It's many a year since the pigtailed rapper spat an inspired or original line, but he does at least recognise what some more articulate verbalists fail to grasp, which is that character and delivery counts as much as meaning – and few of his peers have as instantly recognisable a style as Snoop's laidback, lascivious drawl.
And even by the industriously collaborative standards of hip-hop, none has quite as bulging a contacts book. All but three of these 21 tracks features at least one guest artist, from Bootsy Collins's blithely sardonic announcement that "We're just having fun, and nobody gets shot" on the opening "Toyz N Da Hood" to LaToiya Williams's standard R&B emoting on the concluding "Cold Game". In between, Snoop's people have rounded up the likes of Kanye, Kokane, T-Pain, Too Short and several less stellar rappers, along with John Legend, R Kelly and Gorillaz, returning a favour for Snoop's Plastic Beach contribution.
It's an implicit acknowledgement both of hip-hop's move from album to individual track format, and of the fact that the genre's big successes are usually collaborations; but while a dozen singles will probably be lifted from Doggumentary, as an album experience it's an utter dogg's breakfast – as might be expected from a project that credits no fewer than 20 different producers and 35 engineers.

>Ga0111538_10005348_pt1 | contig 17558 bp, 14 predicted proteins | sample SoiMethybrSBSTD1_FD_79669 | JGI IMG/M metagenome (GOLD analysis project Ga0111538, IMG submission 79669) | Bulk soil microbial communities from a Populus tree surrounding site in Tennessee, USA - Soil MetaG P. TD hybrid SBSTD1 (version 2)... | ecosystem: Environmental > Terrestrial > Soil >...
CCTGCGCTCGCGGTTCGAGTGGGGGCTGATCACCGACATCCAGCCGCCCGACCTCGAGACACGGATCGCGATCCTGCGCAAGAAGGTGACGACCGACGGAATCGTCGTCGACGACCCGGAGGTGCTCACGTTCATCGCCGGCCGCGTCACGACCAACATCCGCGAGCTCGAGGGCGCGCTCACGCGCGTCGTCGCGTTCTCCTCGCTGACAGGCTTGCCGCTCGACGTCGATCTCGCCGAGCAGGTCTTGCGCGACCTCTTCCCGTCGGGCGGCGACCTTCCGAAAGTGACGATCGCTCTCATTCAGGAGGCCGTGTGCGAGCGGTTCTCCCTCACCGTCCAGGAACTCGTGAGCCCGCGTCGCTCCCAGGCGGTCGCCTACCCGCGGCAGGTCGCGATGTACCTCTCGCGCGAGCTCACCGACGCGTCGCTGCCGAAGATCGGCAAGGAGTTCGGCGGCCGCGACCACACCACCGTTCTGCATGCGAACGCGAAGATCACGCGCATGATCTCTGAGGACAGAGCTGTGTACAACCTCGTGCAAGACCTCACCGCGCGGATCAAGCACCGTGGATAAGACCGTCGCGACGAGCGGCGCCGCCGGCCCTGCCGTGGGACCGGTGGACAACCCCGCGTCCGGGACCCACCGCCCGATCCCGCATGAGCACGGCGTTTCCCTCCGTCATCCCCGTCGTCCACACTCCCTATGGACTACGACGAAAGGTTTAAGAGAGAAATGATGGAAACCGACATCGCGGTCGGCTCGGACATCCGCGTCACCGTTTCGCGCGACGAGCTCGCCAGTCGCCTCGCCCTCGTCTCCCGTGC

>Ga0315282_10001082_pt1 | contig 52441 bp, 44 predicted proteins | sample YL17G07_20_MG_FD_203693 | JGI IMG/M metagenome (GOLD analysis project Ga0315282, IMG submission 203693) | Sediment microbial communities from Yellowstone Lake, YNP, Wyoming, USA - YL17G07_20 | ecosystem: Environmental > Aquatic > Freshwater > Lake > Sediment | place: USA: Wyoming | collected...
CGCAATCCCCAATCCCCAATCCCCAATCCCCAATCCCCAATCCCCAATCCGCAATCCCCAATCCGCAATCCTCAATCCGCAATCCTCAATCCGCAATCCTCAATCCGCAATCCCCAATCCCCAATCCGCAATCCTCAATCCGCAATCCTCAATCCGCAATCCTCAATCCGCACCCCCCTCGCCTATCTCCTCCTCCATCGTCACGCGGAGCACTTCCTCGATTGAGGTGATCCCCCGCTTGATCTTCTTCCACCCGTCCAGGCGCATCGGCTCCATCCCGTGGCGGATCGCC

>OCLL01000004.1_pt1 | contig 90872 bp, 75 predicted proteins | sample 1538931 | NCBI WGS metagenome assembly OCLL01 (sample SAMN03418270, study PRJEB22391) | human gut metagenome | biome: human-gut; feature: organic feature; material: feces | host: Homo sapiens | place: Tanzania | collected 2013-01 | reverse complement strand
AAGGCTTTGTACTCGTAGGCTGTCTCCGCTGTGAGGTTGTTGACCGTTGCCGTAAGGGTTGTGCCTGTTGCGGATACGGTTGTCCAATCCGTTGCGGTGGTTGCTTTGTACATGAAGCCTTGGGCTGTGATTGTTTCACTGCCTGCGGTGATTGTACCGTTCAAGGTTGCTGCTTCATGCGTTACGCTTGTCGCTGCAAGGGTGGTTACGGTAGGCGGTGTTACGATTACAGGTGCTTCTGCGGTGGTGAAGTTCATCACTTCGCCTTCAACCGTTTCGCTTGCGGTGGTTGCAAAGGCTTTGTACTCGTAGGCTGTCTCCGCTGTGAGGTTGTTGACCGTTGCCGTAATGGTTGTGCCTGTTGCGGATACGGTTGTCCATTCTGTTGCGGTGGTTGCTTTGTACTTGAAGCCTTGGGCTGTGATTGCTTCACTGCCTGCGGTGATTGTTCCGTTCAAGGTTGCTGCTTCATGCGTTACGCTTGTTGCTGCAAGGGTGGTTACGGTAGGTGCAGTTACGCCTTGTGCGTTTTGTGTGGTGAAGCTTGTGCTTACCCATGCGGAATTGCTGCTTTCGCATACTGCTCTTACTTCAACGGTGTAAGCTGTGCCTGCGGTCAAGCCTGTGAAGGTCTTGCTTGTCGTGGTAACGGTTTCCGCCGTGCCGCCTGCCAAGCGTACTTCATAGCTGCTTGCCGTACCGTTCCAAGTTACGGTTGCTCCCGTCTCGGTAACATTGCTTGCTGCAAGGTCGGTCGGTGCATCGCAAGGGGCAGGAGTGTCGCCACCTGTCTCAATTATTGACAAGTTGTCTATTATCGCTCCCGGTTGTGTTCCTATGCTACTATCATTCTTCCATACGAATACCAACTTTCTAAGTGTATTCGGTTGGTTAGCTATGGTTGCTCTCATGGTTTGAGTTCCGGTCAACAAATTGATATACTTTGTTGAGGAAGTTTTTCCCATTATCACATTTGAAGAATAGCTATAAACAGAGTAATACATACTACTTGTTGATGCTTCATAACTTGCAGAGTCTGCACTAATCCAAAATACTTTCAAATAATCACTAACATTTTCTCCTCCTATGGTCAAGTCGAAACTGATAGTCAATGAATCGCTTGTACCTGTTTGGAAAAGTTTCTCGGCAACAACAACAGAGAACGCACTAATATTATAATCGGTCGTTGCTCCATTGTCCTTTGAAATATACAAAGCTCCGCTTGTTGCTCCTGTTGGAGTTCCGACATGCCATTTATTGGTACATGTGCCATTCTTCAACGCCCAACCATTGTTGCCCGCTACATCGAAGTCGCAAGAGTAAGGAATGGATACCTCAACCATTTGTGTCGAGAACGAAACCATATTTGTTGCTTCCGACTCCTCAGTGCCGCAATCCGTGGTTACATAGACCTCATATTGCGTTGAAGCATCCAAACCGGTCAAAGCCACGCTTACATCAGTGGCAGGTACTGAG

Accordingly, it's a hit and miss affair, most successful when his collaborators put Snoop on his mettle, as with Young Jeezy's bullish asperity on "My Fucn House", and Kanye's typically grandiose "Eyez Closed". But, elsewhere, things get too perfunctory: the standard sales boasts of "Platinum" ("you fail, we sell") are a waste of R Kelly's smoochsome talents, while Gorillaz' "Sumthin Like This Night" elicits a comparably nursery-rhyme contribution from Snoop, in clumsy white-man-rapping manner. The most absurd collaboration, however, is the ridiculous impromptu duet with Willie Nelson on "Superman", their only conceivable connection being a shared interest in Jamaican agribusiness. The most successful collaboration, though, is likely to be the crossover hip-house of "Wet", in which Snoop's autotuned vocal is measured to fit the electro-house stomp of David Guetta – it's brutally catchy, and has the added cachet of being recorded specially for Prince William's bachelor party, a connection which speaks volumes about celebrity culture, from both ends.
As regards content, Doggumentary is the now-familiar mix of childhood reminiscences, gangsta posturing, hedonist celebration and ganja anthems, albeit with the unexpected addition of the surprisingly solicitous "Peer Pressure", in which an apparently straight-faced Snoop Dogg advises girls not to take drugs or behave like a ho. But then, who would adorn his hot tub?
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